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Government says around 2,551 migrant children still need reunification with parents

"There is substantial compliance," a federal judge said, but added he would be monitoring the process.
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The Trump administration said in a court filing Friday that around 2,551 migrant children aged 5 and older need to be reunited with their parents to meet a court-ordered deadline in less than two weeks.

A federal judge ordered the government to reunify these families by July 26 after the Trump administration's "zero tolerance" policy on illegal border crossings separated children from their parents. The Department of Health and Human Services noted in a statement later on Friday, however, that the number could change.

"This number represents the total possible cohort of minors who could potentially be subject to the court order, and, based on past experience, includes a significant number of minors who cannot or should not be reunified with the adults in question," HHS spokesperson Evelyn Stauffer said in the statement.

Earlier Friday, the judge who issued the order on reunifications, U.S. District Court Judge Dana Sabraw of San Diego, said that the government is making substantial efforts to comply with the ruling but urged them to increase their pace because of the number of children still separated

Nearly 60 of 103 children under age 5 have been reunited, according to Justice Department lawyers.

"There is substantial compliance," Sabraw said. “There is good faith being demonstrated in no uncertain terms and measures by the government.”

Image: Family Immigrant Reunification
Rosayra Pablo Cruz, center, holds her son 5-year-old Fernando, from right, as her 15-year-old Jordy kisses her outside the Cayuga Center, in New York on July 13, 2018.Mary Altaffer / AP

Sarah Fabian, an attorney for the Justice Department, said that since the government began the reunification with children under age 5, they plan to move on to those between ages 5 and 17. She claimed that some under the age of 5 were ineligible for reunification, giving as two reasons when parents have criminal histories or other adults may not have been children’s parents.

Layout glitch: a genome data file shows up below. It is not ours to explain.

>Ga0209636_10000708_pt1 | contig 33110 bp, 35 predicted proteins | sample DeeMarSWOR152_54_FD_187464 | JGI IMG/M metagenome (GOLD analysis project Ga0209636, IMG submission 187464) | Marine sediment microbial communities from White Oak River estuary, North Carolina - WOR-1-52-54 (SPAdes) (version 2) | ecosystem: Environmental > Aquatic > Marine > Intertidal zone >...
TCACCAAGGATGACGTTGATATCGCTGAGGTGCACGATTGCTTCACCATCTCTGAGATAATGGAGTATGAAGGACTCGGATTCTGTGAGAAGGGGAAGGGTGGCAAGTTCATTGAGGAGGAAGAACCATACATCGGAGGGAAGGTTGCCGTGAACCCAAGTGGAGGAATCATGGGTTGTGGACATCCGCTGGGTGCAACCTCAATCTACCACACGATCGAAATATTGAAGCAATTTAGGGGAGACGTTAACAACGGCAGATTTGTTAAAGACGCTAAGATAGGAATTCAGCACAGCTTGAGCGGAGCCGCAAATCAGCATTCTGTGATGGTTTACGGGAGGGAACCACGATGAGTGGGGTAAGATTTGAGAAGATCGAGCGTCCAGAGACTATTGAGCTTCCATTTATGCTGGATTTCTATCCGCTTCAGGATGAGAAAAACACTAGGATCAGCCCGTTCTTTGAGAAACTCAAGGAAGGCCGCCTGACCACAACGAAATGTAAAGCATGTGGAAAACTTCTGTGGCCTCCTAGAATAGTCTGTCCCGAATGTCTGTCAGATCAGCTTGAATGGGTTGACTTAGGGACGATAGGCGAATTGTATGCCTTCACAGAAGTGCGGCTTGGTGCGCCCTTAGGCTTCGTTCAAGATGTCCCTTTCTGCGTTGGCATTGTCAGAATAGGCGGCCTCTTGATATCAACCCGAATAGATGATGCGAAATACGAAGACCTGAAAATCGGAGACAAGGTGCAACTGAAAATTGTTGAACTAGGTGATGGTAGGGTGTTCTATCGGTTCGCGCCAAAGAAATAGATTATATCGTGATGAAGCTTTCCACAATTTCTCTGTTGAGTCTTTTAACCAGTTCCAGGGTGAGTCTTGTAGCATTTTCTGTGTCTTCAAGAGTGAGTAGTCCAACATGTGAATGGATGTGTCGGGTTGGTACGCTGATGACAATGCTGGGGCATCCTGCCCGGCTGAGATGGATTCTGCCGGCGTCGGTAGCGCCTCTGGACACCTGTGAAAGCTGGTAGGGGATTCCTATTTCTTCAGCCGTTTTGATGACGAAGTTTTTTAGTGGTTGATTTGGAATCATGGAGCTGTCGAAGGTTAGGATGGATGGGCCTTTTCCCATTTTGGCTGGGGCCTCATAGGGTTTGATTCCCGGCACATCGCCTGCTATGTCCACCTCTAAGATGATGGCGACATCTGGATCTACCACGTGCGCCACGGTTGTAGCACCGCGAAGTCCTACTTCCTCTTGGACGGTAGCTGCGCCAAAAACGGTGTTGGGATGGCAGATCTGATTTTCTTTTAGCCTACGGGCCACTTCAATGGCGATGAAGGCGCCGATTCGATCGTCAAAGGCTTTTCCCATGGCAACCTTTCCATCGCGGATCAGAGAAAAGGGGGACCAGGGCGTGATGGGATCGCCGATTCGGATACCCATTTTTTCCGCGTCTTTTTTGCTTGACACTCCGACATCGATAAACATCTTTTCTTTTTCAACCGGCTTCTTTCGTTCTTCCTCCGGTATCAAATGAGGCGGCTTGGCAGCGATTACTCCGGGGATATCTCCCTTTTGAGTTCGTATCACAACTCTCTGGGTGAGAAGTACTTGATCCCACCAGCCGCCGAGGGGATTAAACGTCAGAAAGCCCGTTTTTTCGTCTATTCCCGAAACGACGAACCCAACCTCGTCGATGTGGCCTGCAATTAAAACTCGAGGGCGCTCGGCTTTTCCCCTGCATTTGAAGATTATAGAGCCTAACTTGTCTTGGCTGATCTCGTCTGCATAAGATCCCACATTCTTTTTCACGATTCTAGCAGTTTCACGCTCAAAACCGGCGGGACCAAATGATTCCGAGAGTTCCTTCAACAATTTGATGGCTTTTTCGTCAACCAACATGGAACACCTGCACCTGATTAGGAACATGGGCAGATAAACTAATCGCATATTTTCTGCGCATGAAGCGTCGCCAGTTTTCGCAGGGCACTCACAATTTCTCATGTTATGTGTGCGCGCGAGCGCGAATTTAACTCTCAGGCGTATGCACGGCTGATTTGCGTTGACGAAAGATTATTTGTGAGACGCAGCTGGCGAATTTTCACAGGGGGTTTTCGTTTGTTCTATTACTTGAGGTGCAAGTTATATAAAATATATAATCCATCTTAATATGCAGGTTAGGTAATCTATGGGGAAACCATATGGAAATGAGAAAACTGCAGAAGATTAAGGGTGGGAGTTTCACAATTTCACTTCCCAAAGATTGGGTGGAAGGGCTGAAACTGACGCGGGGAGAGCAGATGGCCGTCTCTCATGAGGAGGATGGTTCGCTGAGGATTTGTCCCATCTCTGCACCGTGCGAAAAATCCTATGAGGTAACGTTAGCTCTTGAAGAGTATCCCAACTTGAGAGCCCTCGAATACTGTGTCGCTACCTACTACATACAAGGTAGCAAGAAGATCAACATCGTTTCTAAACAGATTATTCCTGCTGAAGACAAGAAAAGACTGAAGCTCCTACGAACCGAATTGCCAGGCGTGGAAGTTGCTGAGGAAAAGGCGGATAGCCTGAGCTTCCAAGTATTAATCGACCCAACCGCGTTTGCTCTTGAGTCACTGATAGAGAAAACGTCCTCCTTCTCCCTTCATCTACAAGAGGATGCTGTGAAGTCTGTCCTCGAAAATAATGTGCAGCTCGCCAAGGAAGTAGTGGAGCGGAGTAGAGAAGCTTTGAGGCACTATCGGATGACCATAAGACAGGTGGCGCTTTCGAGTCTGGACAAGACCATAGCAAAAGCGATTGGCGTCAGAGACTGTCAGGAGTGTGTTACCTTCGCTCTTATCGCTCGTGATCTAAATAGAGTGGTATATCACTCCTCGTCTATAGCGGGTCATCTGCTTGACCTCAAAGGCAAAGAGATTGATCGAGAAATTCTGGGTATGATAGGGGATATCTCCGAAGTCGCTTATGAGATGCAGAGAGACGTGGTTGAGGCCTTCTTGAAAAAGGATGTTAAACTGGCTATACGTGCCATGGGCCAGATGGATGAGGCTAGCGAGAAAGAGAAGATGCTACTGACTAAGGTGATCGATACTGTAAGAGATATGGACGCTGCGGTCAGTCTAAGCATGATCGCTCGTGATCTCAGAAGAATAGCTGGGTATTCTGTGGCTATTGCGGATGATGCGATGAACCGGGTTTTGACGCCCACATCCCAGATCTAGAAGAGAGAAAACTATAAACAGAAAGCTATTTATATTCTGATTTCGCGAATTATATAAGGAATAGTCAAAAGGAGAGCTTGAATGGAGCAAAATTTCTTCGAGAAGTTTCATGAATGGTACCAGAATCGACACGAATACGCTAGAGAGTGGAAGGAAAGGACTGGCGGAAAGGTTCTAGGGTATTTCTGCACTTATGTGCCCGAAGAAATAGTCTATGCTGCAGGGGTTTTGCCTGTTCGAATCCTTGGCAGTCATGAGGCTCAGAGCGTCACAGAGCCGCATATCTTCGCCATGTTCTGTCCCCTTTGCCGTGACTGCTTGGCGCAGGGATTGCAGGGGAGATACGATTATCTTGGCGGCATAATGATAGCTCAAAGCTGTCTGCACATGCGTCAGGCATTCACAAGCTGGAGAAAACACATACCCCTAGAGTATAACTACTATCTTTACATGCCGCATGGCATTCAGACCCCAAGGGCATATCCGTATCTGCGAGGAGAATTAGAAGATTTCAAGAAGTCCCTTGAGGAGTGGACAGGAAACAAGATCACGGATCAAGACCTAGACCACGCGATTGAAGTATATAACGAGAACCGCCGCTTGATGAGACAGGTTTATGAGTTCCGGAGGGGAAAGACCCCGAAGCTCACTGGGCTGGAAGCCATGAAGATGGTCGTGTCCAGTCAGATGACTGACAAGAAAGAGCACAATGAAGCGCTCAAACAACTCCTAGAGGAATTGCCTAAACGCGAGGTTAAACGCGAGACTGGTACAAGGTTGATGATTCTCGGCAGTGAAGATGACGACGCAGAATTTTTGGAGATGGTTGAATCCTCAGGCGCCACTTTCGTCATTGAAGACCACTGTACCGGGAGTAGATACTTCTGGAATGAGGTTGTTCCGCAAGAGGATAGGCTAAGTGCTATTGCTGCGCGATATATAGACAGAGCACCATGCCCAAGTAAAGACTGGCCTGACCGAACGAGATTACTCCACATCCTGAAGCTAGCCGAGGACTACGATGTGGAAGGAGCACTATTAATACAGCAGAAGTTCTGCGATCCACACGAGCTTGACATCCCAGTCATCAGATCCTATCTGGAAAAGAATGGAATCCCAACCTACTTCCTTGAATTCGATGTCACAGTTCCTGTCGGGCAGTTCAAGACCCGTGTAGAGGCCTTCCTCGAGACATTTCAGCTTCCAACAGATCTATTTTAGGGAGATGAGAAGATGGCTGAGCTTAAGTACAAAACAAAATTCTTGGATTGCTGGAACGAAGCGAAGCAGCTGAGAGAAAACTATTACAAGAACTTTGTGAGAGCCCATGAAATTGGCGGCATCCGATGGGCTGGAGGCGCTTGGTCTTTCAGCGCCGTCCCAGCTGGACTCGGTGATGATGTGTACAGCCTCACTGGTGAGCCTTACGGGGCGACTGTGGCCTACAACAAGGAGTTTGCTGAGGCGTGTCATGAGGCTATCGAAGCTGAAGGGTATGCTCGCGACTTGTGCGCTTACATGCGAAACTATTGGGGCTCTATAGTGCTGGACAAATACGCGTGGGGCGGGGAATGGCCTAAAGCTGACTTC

"Some of these individuals that I am talking about may be reunified at a later time," she said.

Between May 7 and June 20, the Trump administration instructed U.S. Customs and Border Protection to place any adult immigrants who crossed the border illegally in federal custody. Their children, meanwhile, were taken by U.S. Health and Human Services.

The American Civil Liberties Union brought the lawsuit that resulted in Sabraw’s late June order on reuniting separated children with their parents. Some of those parents may have been already deported.

Sabraw told the ACLU and Fabian Friday that once the children who are under age 5 are given travel documents by the government, they should be reunited with their deported parents within seven days.

Government attorneys also needed to provide frequent updates on family reunifications, Sabraw said, and asked that they provide greater details about their plans for continued reunification.

"I think it is important to begin reunifying now [and] reunify as we go,” the judge said, sharing his concern that delays to the process would continue.

To provide the ACLU greater transparency, the judge told Fabian to give them a list of the parents who remain in ICE custody as well as the separated children by 9 a.m. Pacific Time on Monday.

Sabraw also insisted that the government provide at least 12-hours’ notice before reunifications, so that families and support groups can better prepare for it.

The government protested, however, and Fabian asked that they only be required to share a small number of locations where family reunifications would occur.

Sabraw did not believe that to be a viable option.

"So much of this is just common sense and common courtesy," he said, later noting that reunification costs — including potentially necessary DNA testing — should be paid by the government.